A blog series created by Darius Parker profiling members of the Kuumba Lynx Performance Ensemble.
The Kuumba Lynx Performance Ensemble (KLPE) has been a pillar of Uptown and Chicago for twenty years. Since her inception, the Kuumba Lynx founders and the original KLPE members have always utilized one key element in the development of their creative works, courageous voice. By history, the Lynx, a component of the organization’s name, is a member of the cat family, it is known to be small in size but hosts a mighty roar.
Kuumba Lynx has participated in Chicago’s -wide slam poetry competition, Louder than a Bomb for sixteen years, awarded five 1st place titles, making them the most decorated slam poetry team in the competition’s history thus far.
With a new year and new poetry festival approaching, members of the 2017 Slam Team sat down with alumni Darius Parker. They navigated their individual writing process’, shared some of their favorite KL writing and performance pedagogy, and discussed how they are preparing for to slam this spring. This series of #ViewsFromTheLynx will profile the 2017 slam poetry team in its entirety.
First up on the list is Sammy O., a Senior From Phoenix Military Academy. Sammy is no stranger to Slam Poetry nor Chicago’s very own Louder Than A Bomb poetry competition.
DP: Describe to me your writing process
Sammy: The way I usually come about writing a poem is usually through some sort of inspiration, it usually comes from some sort of outlet that inspires me to write my pieces. It literally starts with me seeing something happen before my eyes and me reflecting on what I saw the next day and trying to make something much bigger from it. Or reading a poem that inspires me to write a piece.
DP: Who and/or What inspires you? What type of poems or actions?
Sammy: They way they tell a story is what really inspires me. I feel like anybody can be very creative with words. One of my biggest inspirations is Danez Smith, his stories are different and the subjects he touches are rarely touched by anybody and the way he does it is unique as well. He’s very explicit and is care free and can care less what anybody thinks about it. I feel like he scarred me for the rest of my life because I was never open to speaking about sexuality. I remember thinking like wow this poet is really brave and its made me think hmm, why am I not that brave? It took me out of the self denial I had within myself. I had a denial in my sexuality and in my gender and I engulfed myself in hyper masculinity in attempts to hide it. Ever since I started listening to his poems, my poems haven’t started to sound like his but everything else has changed, Im more open about who I am. I feel like anybody who is able to go inside someone’s unconscious and dig up what that person is hiding is a pretty good poet/writer and his poetry does more than inspire me to write better it inspires me to change for the better, for myself. He’s inspired me to be a Gender Abolitionist and everyday I attempt to try new things.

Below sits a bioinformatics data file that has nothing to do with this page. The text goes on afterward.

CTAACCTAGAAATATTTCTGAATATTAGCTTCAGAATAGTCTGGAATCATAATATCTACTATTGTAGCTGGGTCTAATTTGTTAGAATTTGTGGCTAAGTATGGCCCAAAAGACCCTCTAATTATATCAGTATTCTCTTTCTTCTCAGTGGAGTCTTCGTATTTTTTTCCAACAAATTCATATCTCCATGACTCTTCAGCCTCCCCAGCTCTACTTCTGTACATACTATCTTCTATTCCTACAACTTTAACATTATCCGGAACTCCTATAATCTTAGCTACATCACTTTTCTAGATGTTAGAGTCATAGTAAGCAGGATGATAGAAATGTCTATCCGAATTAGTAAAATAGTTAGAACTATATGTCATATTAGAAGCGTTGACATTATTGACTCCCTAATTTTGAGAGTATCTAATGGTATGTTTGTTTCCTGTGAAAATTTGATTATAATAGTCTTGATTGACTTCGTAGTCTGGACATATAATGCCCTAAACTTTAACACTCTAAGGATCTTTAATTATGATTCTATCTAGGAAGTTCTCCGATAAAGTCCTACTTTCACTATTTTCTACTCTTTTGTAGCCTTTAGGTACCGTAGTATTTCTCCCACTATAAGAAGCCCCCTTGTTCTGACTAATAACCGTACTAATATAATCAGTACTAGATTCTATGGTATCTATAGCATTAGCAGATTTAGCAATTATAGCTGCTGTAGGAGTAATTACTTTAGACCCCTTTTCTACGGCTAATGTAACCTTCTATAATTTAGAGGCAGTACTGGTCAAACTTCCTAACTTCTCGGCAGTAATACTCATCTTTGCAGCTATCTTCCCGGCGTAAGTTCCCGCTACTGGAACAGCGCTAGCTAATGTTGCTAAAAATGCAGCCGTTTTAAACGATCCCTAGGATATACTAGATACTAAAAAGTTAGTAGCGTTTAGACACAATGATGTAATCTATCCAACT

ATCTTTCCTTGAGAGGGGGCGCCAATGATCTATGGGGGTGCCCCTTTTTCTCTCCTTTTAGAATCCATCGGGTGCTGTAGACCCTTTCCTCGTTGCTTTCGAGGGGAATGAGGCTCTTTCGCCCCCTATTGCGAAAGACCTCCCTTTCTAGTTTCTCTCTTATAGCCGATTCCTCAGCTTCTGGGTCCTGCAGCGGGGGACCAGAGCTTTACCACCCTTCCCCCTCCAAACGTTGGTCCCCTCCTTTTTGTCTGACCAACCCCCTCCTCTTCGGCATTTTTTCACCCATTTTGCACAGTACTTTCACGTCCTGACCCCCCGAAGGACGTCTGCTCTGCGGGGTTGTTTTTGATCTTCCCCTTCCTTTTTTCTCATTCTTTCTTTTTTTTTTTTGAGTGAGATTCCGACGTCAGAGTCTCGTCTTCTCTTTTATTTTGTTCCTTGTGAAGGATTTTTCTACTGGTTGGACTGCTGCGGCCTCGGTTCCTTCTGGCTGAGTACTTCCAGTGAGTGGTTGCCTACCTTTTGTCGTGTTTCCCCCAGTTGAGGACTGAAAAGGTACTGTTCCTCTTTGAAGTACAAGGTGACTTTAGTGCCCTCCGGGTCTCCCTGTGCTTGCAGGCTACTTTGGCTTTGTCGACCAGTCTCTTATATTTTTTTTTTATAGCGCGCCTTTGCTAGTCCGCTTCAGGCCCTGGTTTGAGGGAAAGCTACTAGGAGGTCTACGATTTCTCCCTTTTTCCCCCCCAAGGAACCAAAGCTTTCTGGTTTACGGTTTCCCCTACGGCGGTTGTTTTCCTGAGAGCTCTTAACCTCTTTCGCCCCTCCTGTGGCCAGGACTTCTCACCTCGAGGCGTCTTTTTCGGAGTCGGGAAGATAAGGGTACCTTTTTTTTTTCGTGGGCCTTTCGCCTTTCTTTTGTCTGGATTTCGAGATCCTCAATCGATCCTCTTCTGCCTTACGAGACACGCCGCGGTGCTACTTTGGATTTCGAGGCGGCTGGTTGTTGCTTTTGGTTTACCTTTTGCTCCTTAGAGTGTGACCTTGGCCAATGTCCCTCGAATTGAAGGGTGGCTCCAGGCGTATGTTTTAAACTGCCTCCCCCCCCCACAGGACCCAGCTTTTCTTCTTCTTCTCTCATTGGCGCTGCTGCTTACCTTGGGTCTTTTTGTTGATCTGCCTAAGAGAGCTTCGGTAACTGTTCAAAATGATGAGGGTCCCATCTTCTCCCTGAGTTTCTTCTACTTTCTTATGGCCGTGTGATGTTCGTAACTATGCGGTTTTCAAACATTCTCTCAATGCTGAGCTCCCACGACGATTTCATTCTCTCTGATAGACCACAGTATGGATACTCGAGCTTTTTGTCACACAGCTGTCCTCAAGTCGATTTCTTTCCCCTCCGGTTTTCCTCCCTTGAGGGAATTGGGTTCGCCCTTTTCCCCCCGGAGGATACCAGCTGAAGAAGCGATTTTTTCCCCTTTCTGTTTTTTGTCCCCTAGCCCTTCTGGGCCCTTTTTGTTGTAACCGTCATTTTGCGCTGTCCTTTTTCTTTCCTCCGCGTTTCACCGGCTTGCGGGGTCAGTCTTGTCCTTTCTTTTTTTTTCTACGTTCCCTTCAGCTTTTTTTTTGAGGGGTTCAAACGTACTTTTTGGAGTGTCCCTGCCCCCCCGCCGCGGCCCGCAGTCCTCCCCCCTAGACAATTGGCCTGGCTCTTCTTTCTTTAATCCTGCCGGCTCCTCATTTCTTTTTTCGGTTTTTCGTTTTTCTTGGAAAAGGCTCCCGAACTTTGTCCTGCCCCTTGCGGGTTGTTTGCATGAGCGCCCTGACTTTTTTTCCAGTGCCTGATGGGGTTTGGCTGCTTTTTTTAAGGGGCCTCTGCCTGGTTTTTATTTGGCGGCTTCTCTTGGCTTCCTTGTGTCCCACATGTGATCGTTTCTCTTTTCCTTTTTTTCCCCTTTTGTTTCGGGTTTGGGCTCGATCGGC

DP: How would you describe yourself as a poet and performer? Who is Sammy the Poet?
Sammy: I feel like in the past year I’ve taken on this very humble persona Almost too humble. Whereas I haven’t given myself enough credit as a poet and performer and because of that I feel like I may have missed out on a lot of opportunities by being too humble. I see myself as this steamed bubble on a pot that could burst really quickly but is continuing to grow and develop. I also feel like Ive developed an ego to hide that I really don’t know who I am as a performer. I see myself as this wild card, I don’t think I would describe myself as anything.
DP: What goes on in your head when you’re about to spit when its just you and the mic and the audience?
Sammy: When I’m about to spit, I treat that moment as if its my last few seconds on Earth. Because the liberty I’m allowed on the stage is almost unrealistic that I trick myself into believing if this is actually happening right now, like is this real? Sometimes I walk up on stage and feel like I’m in a different world. The ability to walk up to a microphone and say a line and have everybody change their mind-set is incredible and I feel like that’s a gift from God. One time I performed a poem about the issues I was dealing with in school and after it a group of men walked up to me sobbing telling me they needed that in their life because they had went through what I did. To see a poem break down the hyper masculinity of men, that’s definitely one of my biggest accomplishments as a gender aboilitionist the ability to make men cry. I don’t really care about the glory behind being a poet but what really interests me is being that person to revolutionize something and influence others to do the same thing I’m doing especially in my community since we lack youth involved in the arts.
DP: What would you say to any up and coming youth poets who are interested in joining Kuumba Lynx or the slam team?
Sammy: You’re reason for joining Kuumba Lynx shouldn’t be to compete in Louder Than A Bomb but more so join to be a part of the activist and performance sides of Kuumba Lynx and to take advantage of everything the organization has to offer and to be as authentic as possible. Be real. Also acknowledge the fact that art cannot be created because It can only be recreated.
Moving words from such a young soul, be sure to check the blog next week for newcomer Darius Williams and his #ViewsFromTheLynx